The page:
The Next Big Thing in Disaster Response?

On May 25, CiviGuard will launch what it’s calls the next big thing in disaster response.

In less than a week CiviGuard will launch the first city government partnership with Manor, Texas – just east of Austin – enabling the city’s first responders to tap the pervasiveness of smartphones to more effectively send out crucial, actionable information to civilians in crisis situations.

It’s been tested in other areas around the country, and the mobile-based approach is proving the next big step in disaster response.

The CiviGuard platform delivers near real-time information from authorities to civilians by combining the tech of mobile and the web – HTML5, cloud-based infrastructure, multi-touch scenario management and intelligent multi-channel message distribution – into a single offering. It circumvents the need for slow-moving standards bodies by being compliant with the ultimate standard: the web and HTTP.

We got chance to grill CiviGuard on what this could mean for the future of disaster response, here’s what we got:

-Tell me a little bit about your background and the company

I am hard-core technologist at heart with a background in computer science, distributed systems and process automation. I have deployed over 50 technology solutions for Government over the last decade in procurement, legal, education, first responder and healthcare contexts. It has helped me form a balanced view of how Government IT can be done better.

The genesis of CiviGuard traces back to Singularity University, a highly competitive program for future technology leaders sponsored by NASA and Google. Our team projects had one clear mission: positively impact a billion people within a decade. It basically ensured that all four teams tackled massive problems. Our team chose Disaster Response Technologies and then zeroed in on an area we thought was lacking innovation – emergency communications between authorities and civilians. Thus, we formed a company to address this need.

-I see you are based in both NASA-Ames in San Francisco and White Plains, NY. How did that happen?

NASA-Ames in Mountain View, CA is a fascinating facility that remains a hotbed for innovation. Having studied at Singularity University there, it just made sense to continue our relationship with the area and our University was kind enough to arrange some space for us! White Plains has been the central node for all my companies in the last decade, so CiviGuard was a natural extension. Having a presence on both coasts gives us excellent regional coverage, access to phenomenal Silicon Valley talent and close proximity to DC for interaction with Federal agencies.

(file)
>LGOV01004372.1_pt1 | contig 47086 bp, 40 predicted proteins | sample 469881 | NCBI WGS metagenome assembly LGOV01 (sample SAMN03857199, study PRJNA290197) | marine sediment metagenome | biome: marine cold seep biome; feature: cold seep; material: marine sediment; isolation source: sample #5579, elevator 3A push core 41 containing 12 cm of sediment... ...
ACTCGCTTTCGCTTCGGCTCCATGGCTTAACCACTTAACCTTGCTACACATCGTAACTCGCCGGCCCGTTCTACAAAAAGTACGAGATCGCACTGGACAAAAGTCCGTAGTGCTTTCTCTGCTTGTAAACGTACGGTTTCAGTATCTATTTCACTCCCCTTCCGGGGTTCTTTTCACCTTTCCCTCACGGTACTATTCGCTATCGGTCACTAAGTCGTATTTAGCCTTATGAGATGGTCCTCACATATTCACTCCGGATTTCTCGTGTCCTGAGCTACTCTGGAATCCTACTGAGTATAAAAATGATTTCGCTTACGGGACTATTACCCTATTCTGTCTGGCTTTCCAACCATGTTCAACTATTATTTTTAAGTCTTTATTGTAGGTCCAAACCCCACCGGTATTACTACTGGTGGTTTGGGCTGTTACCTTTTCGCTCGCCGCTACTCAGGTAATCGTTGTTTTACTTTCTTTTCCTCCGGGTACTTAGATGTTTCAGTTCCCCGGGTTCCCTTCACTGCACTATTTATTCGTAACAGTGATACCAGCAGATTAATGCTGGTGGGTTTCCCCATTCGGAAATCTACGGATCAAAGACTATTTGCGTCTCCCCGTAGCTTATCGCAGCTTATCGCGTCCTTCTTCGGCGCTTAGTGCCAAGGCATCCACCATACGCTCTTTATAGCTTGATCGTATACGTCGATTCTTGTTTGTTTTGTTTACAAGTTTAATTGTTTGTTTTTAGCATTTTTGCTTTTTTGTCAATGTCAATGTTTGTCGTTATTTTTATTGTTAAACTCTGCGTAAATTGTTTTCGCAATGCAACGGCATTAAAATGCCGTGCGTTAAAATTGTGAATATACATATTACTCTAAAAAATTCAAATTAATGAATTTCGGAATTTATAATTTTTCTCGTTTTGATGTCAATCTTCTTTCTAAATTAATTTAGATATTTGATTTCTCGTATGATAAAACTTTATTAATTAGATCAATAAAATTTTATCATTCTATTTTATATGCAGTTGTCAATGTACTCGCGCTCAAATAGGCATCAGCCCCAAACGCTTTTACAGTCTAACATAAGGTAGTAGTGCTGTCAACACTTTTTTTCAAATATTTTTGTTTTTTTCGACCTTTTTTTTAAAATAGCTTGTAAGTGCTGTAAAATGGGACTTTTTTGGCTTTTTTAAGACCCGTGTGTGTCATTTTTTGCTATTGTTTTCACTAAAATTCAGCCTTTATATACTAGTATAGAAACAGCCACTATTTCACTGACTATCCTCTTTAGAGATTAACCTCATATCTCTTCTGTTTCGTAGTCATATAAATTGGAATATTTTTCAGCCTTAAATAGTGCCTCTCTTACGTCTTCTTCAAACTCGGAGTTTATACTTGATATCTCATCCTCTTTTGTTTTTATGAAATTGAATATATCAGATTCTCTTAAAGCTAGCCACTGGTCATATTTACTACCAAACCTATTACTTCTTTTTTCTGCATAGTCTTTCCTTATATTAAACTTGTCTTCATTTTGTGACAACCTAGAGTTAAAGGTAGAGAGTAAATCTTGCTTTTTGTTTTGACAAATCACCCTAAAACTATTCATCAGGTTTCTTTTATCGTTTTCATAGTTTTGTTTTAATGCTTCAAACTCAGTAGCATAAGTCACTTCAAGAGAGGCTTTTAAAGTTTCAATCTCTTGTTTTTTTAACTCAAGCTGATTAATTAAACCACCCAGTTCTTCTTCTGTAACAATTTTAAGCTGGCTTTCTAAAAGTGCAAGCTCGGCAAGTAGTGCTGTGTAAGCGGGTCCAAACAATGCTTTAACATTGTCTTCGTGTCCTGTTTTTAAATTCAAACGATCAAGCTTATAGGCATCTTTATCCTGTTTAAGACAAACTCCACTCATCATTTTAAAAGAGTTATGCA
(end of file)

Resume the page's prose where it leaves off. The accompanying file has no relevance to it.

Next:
-You reference O’Reilly’s “Government as Platform” essay. What inspires you most about it?

The inspiration for us at CiviGuard is the impact it has had already in the way technology, transparency and procurement is being reassessed in the context of Government. Tim’s meme has given rise to an age of experimentation and surprise that has made big Government stop, think and retrace its steps. The solution age, as Mark Drapeau would put it, is the most compelling of the three. It is the age CiviGuard firmly belongs in and I hope many others follow us.

-It seems there is a number of Gov 2.0 companies in the mobile space such as SeeClickFix and FreedomSpeaks. What makes mobile so exciting for government?

Desktop to Mobile is the chasm every large software company on earth is trying to cross. Some are flagrantly disrupting, some are being respectful to a past that has been good to them – but nobody is sitting around. Couple the technological enthusiasm with the obvious up-ticks in efficiency, transparency and pervasiveness mobile delivers and you have the perfect conduit for delivering Gov 2.0 solutions to the world.

-There’s a lot in Gov 2.0 around the Crisis space starting with Crisis Commons. Why do you think there is so much innovation in the space?

Crisis Commons is a wonderful initiative supported by a number of driven people wanting to make a positive social impact using participative and crowd-sourced technologies. We think Crisis Commons is a more interesting study of how process innovation yields greater social impact; it really isn’t about the technology with them. We participated in our first CrisisCamp (CrisisCamp Silicon Valley) which was excellent! We look forward to more in the future!

-I’m an emergency manager – what’s your 30 second pitch on why Civiguard is needed?

CiviGuard is the only way an emergency manager can share trusted location-specific information and guidance in near real-time with his or her constituency. This is markedly different from mass notification services which blanket large populations with generic messages that cannot be translated into action. CiviGuard delivers messages faster and more resiliently due to it being based on internet standards versus voice and SMS for other mass notification providers. CiviGuard is also the only platform capable of giving emergency managers near real-time crowd movement feedback to supervise and assist with rapid evacuations.

In summary, CiviGuard “gets people out of danger faster and let’s first responders focus their assistance on the people and assets that need it the most.”

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